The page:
Calorimetry and Heat Flow: Worked Chemistry Problems

Coffee Cup and Bomb Calorimetry

hot beverage on a wood cafe table
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Calorimetry is the study of heat transfer and changes of state resulting from chemical reactions, phase transitions, or physical changes. The tool used to measure heat change is the calorimeter. Two popular types of calorimeters are the coffee cup calorimeter and bomb calorimeter.

These problems demonstrate how to calculate heat transfer and enthalpy change using calorimeter data. While working these problems, review the sections on coffee cup and bomb calorimetry and the laws of thermochemistry.

Coffee Cup Calorimetry Problem

The following acid-base reaction is performed in a coffee cup calorimeter:

  • H+(aq) + OH-(aq) → H2O(l)

The temperature of 110 g of water rises from 25.0 C to 26.2 C when 0.10 mol of H+ is reacted with 0.10 mol of OH-.

  • Calculate qwater
  • Calculate ΔH for the reaction
  • Calculate ΔH if 1.00 mol OH- reacts with 1.00 mol H+

Solution

Use this equation:

Where q is heat flow, m is mass in grams, and Δt is the temperature change. Plugging in the values given in the problem, you get:

  • qwater = 4.18 (J / g·C;) x 110 g x (26.6 C - 25.0 C)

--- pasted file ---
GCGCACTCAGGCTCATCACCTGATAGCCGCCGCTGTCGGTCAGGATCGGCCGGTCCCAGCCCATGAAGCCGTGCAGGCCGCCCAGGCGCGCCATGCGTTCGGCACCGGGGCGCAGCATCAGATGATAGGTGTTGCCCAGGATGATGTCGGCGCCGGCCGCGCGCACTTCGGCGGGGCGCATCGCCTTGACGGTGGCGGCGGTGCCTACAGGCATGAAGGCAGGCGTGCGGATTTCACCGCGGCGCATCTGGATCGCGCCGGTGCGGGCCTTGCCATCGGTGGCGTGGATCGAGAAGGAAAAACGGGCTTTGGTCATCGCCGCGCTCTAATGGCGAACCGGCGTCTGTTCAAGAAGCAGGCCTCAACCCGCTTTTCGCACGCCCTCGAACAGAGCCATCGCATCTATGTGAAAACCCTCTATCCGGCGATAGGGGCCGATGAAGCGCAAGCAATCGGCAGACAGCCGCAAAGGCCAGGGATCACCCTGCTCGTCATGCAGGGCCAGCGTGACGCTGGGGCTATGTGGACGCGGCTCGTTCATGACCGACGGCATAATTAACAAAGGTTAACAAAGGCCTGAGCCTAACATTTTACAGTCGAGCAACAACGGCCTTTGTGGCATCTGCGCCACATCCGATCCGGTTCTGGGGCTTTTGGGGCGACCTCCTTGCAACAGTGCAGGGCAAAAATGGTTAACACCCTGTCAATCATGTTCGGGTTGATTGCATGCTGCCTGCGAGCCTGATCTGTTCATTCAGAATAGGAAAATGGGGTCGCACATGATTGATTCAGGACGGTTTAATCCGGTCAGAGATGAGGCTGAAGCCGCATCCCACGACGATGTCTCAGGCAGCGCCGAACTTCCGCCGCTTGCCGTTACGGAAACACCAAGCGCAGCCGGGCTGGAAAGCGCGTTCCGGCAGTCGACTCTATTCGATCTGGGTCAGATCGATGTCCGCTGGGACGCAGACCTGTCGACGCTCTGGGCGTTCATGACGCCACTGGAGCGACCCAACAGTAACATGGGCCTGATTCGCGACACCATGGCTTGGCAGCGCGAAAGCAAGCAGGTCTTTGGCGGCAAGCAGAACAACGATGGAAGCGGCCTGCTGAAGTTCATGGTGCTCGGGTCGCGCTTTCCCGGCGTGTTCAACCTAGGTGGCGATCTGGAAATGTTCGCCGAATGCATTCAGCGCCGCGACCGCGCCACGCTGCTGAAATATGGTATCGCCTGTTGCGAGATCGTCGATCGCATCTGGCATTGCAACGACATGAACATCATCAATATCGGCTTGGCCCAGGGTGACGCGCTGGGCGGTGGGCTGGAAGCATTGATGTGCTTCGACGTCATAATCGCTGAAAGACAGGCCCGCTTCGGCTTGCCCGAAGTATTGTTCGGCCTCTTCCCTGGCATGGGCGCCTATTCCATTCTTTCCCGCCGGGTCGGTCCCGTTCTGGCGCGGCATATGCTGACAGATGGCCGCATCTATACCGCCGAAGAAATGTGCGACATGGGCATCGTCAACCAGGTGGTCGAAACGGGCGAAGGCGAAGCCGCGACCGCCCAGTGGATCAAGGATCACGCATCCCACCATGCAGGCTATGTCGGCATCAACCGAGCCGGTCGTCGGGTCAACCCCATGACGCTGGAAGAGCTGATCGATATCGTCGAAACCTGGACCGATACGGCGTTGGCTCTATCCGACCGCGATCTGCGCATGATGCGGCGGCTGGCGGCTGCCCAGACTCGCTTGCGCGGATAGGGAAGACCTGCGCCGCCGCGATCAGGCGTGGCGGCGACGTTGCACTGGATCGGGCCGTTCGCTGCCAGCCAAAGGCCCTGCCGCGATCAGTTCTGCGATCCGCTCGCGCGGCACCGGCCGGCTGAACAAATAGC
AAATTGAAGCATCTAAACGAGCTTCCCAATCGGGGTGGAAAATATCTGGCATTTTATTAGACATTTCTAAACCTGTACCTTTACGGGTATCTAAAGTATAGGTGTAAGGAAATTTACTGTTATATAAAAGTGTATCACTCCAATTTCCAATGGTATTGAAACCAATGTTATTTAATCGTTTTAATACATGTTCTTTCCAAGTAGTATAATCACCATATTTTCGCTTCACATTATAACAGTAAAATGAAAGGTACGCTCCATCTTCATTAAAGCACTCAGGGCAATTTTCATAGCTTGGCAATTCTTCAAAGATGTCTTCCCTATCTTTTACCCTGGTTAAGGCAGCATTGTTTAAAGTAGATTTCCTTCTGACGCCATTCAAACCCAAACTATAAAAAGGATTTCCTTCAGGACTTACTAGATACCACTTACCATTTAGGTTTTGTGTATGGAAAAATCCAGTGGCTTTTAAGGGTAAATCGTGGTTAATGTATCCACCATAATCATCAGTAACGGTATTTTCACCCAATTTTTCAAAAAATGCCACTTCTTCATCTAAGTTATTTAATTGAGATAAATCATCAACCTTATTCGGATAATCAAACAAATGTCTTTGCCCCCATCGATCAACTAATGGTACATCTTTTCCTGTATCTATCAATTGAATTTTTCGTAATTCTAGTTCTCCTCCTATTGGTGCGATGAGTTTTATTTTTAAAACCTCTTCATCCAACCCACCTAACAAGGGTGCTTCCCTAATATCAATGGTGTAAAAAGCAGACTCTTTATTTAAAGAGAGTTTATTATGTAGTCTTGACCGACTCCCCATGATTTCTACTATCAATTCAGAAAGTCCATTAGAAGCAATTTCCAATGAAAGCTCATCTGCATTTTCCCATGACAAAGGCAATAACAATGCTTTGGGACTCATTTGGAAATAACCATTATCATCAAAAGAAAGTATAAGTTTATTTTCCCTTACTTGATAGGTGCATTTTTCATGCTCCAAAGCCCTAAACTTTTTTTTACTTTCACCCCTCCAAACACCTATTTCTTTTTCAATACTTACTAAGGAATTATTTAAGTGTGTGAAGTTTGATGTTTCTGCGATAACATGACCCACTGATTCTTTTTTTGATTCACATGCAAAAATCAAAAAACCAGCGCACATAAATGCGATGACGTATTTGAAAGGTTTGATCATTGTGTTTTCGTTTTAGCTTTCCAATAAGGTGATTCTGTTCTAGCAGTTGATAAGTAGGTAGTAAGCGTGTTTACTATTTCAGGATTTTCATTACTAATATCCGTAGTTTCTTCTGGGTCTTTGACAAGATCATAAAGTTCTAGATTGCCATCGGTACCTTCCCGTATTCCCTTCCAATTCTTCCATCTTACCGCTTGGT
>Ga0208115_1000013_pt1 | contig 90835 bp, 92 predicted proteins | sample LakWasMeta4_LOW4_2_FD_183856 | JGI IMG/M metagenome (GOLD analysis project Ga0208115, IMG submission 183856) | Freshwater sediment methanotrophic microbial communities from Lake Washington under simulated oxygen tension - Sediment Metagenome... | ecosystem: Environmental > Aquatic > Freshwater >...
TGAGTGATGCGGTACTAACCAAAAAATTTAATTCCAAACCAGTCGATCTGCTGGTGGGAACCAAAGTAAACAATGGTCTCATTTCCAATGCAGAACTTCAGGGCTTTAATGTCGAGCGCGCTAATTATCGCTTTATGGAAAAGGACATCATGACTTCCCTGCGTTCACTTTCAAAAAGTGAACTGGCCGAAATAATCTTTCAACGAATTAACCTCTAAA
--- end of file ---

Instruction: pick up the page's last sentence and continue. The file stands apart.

• qwater = 550 J
  • ΔH = -(qwater) = - 550 J

You know that when 0.010 mol of H+ or OH- reacts, ΔH is - 550 J:

  • 0.010 mol H+ ~ -550 J

Therefore, for 1.00 mol of H+ (or OH-):

  • ΔH = 1.00 mol H+ x (-550 J / 0.010 mol H+)
  • ΔH = -5.5 x 104 J
  • ΔH = -55 kJ

Answer

Bomb Calorimetry Problem

When a 1.000 g sample of the rocket fuel hydrazine, N2H4, is burned in a bomb calorimeter, which contains 1,200 g of water, the temperature rises from 24.62 C to 28.16 C.

If the C for the bomb is 840 J/C, calculate:

  • qreaction for combustion of a 1-gram sample
  • qreaction for combustion of one mole of hydrazine in the bomb calorimeter

Solution

For a bomb calorimeter, use this equation:

  • qreaction = -(qwater + qbomb)
  • qreaction = -(4.18 J / g·C x mwater x Δt + C x Δt)
  • qreaction = -(4.18 J / g·C x mwater + C)Δt

    Where q is heat flow, m is mass in grams, and Δt is the temperature change. Plugging in the values given in the problem:

    • qreaction = -(4.18 J / g·C x 1200 g + 840 J/C)(3.54 C)
    • qreaction = -20,700 J or -20.7 kJ

    You now know that 20.7 kJ of heat is evolved for every gram of hydrazine that is burned. Using the periodic table to get atomic weights, calculate that one mole of hydrazine, N2H4, weight 32.0 g. Therefore, for the combustion of one mole of hydrazine:

    • qreaction = 32.0 x -20.7 kJ/g
    • qreaction = -662 kJ

    Answers

    • -20.7 kJ
    • -662 kJ
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    Your Citation
    Helmenstine, Anne Marie, Ph.D. "Calorimetry and Heat Flow: Worked Chemistry Problems." ThoughtCo, Feb. 8, 2018, thoughtco.com/calorimetry-and-heat-flow-worked-problem-602419. Helmenstine, Anne Marie, Ph.D. (2018, February 8). Calorimetry and Heat Flow: Worked Chemistry Problems. Retrieved from https://www.thoughtco.com/calorimetry-and-heat-flow-worked-problem-602419 Helmenstine, Anne Marie, Ph.D. "Calorimetry and Heat Flow: Worked Chemistry Problems." ThoughtCo. https://www.thoughtco.com/calorimetry-and-heat-flow-worked-problem-602419 (accessed April 20, 2018).